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PSYC 3850 (88)
Chapter 10

Chapter 10.docx

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Department
Psychology
Course
PSYC 3850
Professor
Carol Anne Hendry
Semester
Winter

Description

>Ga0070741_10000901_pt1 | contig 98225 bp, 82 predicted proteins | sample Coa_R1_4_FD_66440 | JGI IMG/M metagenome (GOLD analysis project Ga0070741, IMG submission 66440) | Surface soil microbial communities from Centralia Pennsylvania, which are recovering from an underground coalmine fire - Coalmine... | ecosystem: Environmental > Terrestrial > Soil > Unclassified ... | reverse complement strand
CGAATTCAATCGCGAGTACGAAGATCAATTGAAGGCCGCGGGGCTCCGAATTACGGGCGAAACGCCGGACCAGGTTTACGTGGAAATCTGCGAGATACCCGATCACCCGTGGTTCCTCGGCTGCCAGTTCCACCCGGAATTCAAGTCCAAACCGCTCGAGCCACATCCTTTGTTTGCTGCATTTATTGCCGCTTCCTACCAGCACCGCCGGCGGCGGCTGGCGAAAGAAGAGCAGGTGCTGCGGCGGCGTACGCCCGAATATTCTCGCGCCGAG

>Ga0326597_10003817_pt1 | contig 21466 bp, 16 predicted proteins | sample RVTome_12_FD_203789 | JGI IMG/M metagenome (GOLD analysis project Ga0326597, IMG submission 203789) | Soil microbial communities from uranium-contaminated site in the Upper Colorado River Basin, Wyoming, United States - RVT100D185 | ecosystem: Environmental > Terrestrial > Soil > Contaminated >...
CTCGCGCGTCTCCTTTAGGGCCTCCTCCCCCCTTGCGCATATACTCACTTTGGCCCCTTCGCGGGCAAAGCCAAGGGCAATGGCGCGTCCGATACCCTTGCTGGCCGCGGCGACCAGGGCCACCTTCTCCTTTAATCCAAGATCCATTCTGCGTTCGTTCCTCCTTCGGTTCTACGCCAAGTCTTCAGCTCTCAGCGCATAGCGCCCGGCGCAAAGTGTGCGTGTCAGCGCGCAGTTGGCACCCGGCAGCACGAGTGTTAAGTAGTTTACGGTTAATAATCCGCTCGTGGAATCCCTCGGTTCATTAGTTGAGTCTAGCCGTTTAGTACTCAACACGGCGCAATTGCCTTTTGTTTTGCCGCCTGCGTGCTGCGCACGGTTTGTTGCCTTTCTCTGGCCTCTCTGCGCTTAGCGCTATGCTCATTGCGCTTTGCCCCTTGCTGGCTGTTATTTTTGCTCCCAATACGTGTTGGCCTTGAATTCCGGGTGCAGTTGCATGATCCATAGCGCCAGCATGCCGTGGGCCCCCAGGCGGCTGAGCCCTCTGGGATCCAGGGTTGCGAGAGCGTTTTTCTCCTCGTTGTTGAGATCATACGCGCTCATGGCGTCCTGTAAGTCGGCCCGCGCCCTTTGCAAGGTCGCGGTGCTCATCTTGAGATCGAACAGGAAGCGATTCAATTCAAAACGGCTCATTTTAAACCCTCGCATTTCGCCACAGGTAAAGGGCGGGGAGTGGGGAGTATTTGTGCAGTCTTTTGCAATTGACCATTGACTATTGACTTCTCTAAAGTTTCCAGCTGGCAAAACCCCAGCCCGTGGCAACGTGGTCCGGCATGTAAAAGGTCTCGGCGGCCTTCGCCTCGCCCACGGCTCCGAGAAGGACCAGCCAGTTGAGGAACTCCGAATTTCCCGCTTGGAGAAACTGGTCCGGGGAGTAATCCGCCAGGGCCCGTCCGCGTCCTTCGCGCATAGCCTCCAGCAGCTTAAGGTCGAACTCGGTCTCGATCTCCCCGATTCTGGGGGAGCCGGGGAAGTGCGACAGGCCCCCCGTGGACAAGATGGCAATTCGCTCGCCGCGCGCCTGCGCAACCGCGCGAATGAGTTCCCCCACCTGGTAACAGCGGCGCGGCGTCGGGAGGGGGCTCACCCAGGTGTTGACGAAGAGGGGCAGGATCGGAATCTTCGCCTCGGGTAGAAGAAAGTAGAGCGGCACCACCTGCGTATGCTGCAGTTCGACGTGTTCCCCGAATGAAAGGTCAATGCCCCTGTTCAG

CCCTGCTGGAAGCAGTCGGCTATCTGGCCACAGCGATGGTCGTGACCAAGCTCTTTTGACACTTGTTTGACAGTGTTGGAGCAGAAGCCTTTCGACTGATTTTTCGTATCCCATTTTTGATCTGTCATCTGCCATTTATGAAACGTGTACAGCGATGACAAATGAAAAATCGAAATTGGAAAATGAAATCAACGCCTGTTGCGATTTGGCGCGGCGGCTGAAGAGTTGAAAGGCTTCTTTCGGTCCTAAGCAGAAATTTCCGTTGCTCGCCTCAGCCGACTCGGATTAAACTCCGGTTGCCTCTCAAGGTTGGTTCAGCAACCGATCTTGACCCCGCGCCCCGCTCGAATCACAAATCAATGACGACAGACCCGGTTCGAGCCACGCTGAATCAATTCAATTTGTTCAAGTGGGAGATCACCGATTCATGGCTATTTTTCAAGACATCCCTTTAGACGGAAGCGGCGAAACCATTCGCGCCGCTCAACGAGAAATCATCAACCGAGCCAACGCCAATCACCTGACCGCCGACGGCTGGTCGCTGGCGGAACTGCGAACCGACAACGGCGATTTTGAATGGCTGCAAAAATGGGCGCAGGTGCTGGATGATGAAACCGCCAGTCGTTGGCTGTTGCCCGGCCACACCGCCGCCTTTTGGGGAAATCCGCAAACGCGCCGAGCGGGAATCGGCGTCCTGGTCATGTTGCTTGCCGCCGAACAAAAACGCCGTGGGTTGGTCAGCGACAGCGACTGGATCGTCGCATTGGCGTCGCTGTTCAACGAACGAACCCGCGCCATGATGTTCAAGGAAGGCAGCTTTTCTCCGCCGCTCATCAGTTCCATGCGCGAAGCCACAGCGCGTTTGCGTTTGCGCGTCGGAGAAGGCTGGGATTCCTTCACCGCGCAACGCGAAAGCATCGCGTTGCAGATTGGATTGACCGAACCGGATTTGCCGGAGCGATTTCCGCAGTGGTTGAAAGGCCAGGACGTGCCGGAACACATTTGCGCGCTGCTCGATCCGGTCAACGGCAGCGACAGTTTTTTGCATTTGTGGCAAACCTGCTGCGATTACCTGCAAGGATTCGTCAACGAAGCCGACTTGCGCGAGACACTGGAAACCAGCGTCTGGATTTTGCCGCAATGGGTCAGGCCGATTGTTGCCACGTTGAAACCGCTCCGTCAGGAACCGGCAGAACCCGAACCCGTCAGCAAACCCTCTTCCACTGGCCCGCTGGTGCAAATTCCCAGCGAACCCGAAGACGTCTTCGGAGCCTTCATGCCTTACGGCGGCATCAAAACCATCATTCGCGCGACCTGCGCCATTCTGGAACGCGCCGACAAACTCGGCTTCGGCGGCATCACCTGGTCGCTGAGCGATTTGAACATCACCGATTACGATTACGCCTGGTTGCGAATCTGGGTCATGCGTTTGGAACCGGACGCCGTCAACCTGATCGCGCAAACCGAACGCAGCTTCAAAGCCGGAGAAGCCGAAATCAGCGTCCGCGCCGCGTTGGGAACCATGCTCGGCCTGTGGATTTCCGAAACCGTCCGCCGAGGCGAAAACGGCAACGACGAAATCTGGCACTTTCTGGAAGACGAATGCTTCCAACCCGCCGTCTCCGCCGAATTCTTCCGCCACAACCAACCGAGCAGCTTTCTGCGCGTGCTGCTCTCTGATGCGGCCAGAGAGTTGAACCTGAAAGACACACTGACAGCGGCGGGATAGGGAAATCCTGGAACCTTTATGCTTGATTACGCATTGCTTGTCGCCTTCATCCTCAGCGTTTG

Chapter 10: The Adult Years - Early adulthood generally marks a time of transition from relative dependence to increasing independence and responsibility— however adults with intellectual disabilities are unable to completely independent in most situations - Adults with intellectual disabilities may face significant challenges in accomplishing life goals—i.e. may be unable to find or hold a job, or are not paid enough to live on their own - Adults with intellectual disabilities need lifelong support from family, friends, neighbors and coworkers Community Living - Successful adult living may be defined as: a. Earning a living b. Having access to further education when desired and appropriate c. Personal autonomy and independence d. Interaction with friends and community participation e. Ongoing involvement within the life of the family - Making Adult Choices: Competence and Self-Determination  Everyone is considered mentally competent—able to make rationed and reasoned choices about their lives—at the age of majority unless legally determined otherwise  An adult can be deemed incompetent through a process known as adjudication –this is where evidence must be provided that the person does not have the capacity to make rational choices  Parents must make the decision whether or not their child has the right to self-determination  Self determination is an extension of a concept called ―the principle of normalization‖, which means people with intellectual disabilities have access to the conditions of everyday life that are as close as possible to those of people without disabilities in the mainstream society  Social role valorization (SRV) gives values to individuals with intellectual disabilities –people‘s welfare depends on the social roles that they occupy  Self-determination takes the view that people with intellectual disabilities should be able to make decisions and choices about their quality of life without interference. This type of decision can be hard when dealing with people with intellectual disabilities.  Self-determination can be determined by factors including: optimal challenge and empowerment, autonomy, competence, involvement, acknowledgment of individual feelings, self-regulation.  This can be hard to determine in people with intellectual disabilities. It is important that people with intellectual disabilities to learn and apply self-determination skills in work and community life. - The Americans with Disabilities Act (ADA)  This act mandates that barriers of discrimination against people with disabilities in private-sector employment be eliminated.  It requires businesses that serve the public to remove architectural barriers—such as curbs on sidewalks or narrow doorways.  Businesses community must provide ‗reasonable accommodations‘ to people with disabilities in hiring or promotion practices—in restructuring jobs and modifying equipment.  All types of transportation must be accessible. Public accommodations like restaurants must also be accessible to people with disabilities.  The ADA‘s purpose is to provide people with disabilities an ‗equal playing field‘—as they seek the same opportunities afforded those who are not disabled. - Supported Residential Living  Community supports for people with intellectual disabilities should promote personal autonomy, social inclusion, and choice of lifestyle.  Supported living is the most appropriate residential arrangement.  Emphasis on living and not programming.  Forms include: group homes, semi-independent homes and apartments, foster family care, and sheltered villages. - Living with Parents and Siblings  Some people with intellectual disabilities live with their family for their entire life.  Parents of
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